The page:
“Don’t worry, Mario. It’s not really wasting my time when I’m raising awareness on this issue and potentially recruiting a new ally. Because, believe me, we need all the allies we can get!”

“You can definitely count on me as an ally from now on. I will spread the word, Susan. Thanks again, and please continue with the good work and keep me posted!”

“Will do, Mario. Thanks for your support and interest!”

Want to know more?

Visit the ‘People, Experience and Change’ webpage or get in touch with the team behind ‘Data4Equality’: Vinciane Istace, Niklas-Alexander Theobald, Arun John Ambat, Maria Bravo, Christopher Rossa, and Eraldo Acchiappati. They will be happy to answer any questions you may have. 

You can also read this article on RTL Today and listen to the PwC Luxembourg TechTalk episode, ‘The One on Data For Equality’, to know more about the dashboard.

What we think
Maria Bravo
Maria Bravo, Advisor, People, Experience and Change, and Diversity & Inclusion Officer at PwC Luxembourg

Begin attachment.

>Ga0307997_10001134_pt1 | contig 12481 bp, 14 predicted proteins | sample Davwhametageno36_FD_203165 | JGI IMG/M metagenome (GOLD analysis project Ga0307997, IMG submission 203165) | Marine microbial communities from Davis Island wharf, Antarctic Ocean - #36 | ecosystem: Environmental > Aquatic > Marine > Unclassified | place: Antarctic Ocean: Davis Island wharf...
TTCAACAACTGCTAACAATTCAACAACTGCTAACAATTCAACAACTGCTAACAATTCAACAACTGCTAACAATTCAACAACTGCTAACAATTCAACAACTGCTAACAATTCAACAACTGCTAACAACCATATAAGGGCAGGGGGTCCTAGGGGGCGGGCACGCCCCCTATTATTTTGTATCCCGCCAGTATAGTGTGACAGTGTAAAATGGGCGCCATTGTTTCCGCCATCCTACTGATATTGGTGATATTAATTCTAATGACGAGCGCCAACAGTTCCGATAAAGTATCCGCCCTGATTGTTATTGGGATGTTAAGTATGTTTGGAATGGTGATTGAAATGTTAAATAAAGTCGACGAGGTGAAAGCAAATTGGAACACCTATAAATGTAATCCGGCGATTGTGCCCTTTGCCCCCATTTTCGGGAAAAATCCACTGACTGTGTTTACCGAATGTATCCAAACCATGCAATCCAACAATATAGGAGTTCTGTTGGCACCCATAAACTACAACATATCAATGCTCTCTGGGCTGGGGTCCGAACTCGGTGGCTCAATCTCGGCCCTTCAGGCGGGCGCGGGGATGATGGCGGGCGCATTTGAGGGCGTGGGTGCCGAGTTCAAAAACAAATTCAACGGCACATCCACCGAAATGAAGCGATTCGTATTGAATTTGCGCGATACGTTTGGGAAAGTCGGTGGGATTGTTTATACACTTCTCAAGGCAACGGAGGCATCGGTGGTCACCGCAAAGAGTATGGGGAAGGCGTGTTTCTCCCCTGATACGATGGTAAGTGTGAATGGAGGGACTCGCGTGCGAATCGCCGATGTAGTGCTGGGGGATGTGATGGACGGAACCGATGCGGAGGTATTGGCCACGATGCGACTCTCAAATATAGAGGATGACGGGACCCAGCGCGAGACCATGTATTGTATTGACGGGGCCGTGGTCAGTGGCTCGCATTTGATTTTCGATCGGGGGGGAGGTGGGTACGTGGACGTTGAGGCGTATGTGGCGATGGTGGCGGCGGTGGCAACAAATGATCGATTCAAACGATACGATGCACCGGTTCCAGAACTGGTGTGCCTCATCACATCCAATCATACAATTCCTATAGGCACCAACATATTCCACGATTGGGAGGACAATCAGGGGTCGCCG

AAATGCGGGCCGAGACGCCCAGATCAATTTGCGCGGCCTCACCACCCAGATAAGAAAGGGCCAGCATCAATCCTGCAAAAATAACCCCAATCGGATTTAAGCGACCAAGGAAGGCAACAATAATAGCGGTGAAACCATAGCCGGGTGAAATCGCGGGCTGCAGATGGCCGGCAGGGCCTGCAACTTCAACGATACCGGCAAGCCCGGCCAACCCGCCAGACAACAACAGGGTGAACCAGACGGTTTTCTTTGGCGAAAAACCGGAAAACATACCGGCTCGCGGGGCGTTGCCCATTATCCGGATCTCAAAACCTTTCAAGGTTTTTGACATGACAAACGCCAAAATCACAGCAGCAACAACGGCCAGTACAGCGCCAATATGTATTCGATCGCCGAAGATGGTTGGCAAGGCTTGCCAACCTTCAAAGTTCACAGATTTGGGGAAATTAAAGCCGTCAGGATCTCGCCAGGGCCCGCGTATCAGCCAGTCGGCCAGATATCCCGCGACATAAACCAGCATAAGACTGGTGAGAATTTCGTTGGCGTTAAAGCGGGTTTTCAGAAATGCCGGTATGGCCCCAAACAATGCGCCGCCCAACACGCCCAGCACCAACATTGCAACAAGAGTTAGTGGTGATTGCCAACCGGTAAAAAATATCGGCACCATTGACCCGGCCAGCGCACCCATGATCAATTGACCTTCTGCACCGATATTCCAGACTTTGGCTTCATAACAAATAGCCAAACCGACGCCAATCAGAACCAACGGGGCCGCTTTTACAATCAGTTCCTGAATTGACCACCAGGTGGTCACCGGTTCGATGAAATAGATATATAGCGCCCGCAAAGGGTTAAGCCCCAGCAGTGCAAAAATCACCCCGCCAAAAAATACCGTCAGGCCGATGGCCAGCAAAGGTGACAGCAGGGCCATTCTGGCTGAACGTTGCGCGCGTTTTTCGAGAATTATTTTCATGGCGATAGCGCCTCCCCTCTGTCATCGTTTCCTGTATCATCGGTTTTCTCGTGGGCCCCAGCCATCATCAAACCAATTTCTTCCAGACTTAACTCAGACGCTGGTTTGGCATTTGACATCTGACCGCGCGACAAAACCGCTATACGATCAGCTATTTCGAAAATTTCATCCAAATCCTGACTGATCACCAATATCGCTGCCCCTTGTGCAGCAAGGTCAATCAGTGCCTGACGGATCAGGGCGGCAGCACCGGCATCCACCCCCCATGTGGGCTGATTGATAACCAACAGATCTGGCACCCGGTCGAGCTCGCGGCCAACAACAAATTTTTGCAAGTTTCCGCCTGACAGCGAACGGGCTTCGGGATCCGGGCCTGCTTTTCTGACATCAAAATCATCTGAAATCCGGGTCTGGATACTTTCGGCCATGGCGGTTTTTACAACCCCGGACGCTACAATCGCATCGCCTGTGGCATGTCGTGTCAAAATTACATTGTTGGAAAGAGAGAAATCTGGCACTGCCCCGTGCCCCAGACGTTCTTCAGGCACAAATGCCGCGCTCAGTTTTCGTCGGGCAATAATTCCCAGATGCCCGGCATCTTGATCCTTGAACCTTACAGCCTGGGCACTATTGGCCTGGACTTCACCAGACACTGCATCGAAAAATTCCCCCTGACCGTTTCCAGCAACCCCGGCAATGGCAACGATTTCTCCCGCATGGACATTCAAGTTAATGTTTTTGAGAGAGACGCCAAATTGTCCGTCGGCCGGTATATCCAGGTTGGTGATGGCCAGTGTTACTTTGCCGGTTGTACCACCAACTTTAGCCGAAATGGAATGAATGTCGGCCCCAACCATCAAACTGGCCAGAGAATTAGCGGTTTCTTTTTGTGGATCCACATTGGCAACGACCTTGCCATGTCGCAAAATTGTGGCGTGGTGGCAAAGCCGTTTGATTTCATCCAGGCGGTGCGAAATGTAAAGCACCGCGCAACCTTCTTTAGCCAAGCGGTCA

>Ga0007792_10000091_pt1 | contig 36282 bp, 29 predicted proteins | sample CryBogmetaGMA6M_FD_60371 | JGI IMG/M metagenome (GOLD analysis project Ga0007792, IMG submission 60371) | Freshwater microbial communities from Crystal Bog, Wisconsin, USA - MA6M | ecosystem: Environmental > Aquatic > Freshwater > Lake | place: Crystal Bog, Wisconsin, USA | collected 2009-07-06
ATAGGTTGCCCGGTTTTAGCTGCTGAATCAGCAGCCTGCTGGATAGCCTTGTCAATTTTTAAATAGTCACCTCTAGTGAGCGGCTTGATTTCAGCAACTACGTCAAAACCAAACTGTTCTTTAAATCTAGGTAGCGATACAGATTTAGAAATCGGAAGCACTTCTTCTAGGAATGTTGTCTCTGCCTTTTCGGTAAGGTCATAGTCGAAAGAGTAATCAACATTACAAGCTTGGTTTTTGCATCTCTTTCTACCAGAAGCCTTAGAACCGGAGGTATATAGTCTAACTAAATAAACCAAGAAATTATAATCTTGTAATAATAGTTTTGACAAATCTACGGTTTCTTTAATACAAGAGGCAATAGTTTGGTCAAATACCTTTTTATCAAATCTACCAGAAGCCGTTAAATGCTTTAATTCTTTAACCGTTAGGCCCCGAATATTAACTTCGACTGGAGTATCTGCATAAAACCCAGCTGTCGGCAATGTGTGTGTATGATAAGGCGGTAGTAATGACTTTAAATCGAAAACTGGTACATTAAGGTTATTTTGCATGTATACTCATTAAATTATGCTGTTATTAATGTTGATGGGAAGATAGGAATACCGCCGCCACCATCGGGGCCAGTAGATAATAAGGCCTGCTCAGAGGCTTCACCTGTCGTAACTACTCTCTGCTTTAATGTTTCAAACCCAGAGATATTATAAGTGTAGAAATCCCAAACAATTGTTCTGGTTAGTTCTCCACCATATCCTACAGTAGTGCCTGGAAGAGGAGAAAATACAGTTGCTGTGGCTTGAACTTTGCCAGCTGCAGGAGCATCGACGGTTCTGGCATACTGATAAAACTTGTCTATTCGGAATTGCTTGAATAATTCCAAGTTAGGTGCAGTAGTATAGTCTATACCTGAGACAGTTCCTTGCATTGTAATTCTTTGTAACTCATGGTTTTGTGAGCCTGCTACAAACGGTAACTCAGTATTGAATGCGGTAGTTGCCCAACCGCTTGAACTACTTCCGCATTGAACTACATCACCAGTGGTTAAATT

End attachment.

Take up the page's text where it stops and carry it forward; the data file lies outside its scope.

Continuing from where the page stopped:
On a journey towards more inclusion and diversity in the workplace, understanding and reducing the gender pay gap is a key impactful action that can make a difference for your company and your people.

Niklas-Alexander Theobald,
Niklas-Alexander Theobald, Senior Manager, People, Experience and Change, at PwC Luxembourg

“By providing insights on their gender pay gap, companies and institutions won’t only be active in the DE&I dimension, but will have quantitative metrics that will allow them to establish concrete goals, visualise their accomplishments and engage into a more transparent conversation with their current and future workforce.